Towards a European strategy on e-Justice
European Commission - IP/08/821 30/05/2008
Brussels, 30 May 2008
The Commission has adopted today a Communication to the European Parliament, Council and the EESC presenting ideas for the use of Information Society tools in the field of justice. The Communication deals with current and future initiatives which will help promote the European Justice Area.
"European citizens and businesses advocate better justice systems across Europe, which are capable of delivering better results in a more efficient way. The Commission believes that e-Justice can provide effective tools to make justice easier to access, speedier and less costly", declared Vice-president Jacques Barrot, Commissioner responsible for Justice Freedom and Security. "Judges, prosecutors and legal practitioners are also more and more vocal in demanding more effective judicial co-operation within the EU. This is also essential in order to provide adequate responses to cross-border crime. e-Justice can contribute to this aim too", he added.
For several years, initiatives in the field of e-Justice have been initiated at national level or thanks to the co-operation between some governments. With this Communication, the Commission draws up an inventory of the existing projects and proposes coordinated action at EU level for the future, to avoid risks of diverging technical solutions.
The objectives of e-Justice, which encompass both criminal and civil justice, are broadly the following:
1. The creation of a European portal designed to facilitate access to justice by citizens and businesses across Europe. It will include relevant and updated information on the rights of defendants and victims in criminal proceedings and on the remedies available before the courts of another Member State in the event of cross-border disputes. To make it possible to exercise those rights in practice, the portal will also provide guidance to find the competent court or tribunal in the relevant country. Furthermore, the portal may allow access to certain on-line procedures, already foreseen in existing EU regulations, such as debt recovery action for small claims.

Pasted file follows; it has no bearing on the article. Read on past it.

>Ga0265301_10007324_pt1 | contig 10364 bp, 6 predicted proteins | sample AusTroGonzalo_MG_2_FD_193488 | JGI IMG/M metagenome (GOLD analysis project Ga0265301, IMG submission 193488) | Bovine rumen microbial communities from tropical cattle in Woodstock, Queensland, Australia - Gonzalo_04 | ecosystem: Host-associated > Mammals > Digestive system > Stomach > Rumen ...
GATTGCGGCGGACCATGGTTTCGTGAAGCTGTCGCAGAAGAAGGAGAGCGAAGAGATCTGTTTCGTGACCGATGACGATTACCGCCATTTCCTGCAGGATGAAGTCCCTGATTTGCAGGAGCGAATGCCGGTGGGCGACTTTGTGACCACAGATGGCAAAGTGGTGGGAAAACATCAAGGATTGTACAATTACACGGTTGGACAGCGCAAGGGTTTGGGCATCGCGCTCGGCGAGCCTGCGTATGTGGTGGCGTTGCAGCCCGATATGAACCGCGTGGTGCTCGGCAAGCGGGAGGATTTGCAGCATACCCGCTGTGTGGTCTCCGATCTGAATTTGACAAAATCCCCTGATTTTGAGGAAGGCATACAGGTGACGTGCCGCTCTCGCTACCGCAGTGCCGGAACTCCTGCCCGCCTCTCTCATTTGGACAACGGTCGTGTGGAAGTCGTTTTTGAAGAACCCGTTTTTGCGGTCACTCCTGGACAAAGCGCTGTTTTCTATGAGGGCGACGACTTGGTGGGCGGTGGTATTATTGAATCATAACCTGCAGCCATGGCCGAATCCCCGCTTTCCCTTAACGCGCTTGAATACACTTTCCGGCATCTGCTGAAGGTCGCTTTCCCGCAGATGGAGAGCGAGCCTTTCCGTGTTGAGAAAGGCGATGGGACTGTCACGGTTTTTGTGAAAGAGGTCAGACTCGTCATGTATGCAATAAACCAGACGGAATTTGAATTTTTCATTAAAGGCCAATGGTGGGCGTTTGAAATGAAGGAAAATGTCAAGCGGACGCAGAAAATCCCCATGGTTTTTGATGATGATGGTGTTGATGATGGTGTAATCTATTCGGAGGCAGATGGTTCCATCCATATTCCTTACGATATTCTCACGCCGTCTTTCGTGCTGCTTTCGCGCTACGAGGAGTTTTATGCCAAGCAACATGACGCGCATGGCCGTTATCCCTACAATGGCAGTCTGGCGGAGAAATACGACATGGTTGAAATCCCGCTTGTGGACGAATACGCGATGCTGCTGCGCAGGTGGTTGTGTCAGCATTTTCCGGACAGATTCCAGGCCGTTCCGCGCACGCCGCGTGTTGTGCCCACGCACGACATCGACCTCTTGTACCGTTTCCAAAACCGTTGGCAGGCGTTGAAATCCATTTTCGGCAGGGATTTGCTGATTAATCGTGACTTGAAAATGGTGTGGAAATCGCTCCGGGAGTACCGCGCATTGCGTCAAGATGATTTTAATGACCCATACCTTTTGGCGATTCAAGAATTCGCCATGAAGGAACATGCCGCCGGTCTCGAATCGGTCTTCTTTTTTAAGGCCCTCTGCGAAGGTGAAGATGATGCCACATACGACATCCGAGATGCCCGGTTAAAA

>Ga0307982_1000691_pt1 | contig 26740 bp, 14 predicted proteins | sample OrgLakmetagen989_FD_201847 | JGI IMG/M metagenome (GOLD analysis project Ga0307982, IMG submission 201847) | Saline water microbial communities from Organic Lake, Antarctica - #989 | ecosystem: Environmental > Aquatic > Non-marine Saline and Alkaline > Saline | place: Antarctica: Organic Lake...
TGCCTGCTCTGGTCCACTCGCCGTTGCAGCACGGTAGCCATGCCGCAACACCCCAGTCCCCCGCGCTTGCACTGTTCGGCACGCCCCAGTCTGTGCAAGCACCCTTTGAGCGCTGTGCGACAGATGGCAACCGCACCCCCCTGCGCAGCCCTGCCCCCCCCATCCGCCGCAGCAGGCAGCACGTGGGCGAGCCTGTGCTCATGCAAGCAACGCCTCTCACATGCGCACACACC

2. The reinforcement of judicial co-operation, on the basis of existing legal instruments. An area of major concern to the Commission will be the interconnection of Criminal Record Databases. This ongoing project allows judges and enforcement agencies across the EU to take account of defendants' past criminal convictions. The Commission also considers other actions, concerning exchanges of information between legal practitioners (for which a specially secured network will have to be devised), enhanced recourse to videoconference (so far, little used in cross-border proceedings) and innovative translation tools, such as automatic translation, dynamic forms and a European databases of legal translators and interpreters.
The e-Justice strategy, largely underpinned by the 2006-2010 e-Commission strategy, will represent a major challenge for the Commission in the coming years. Important human and financial resources will be mobilised in this exercise.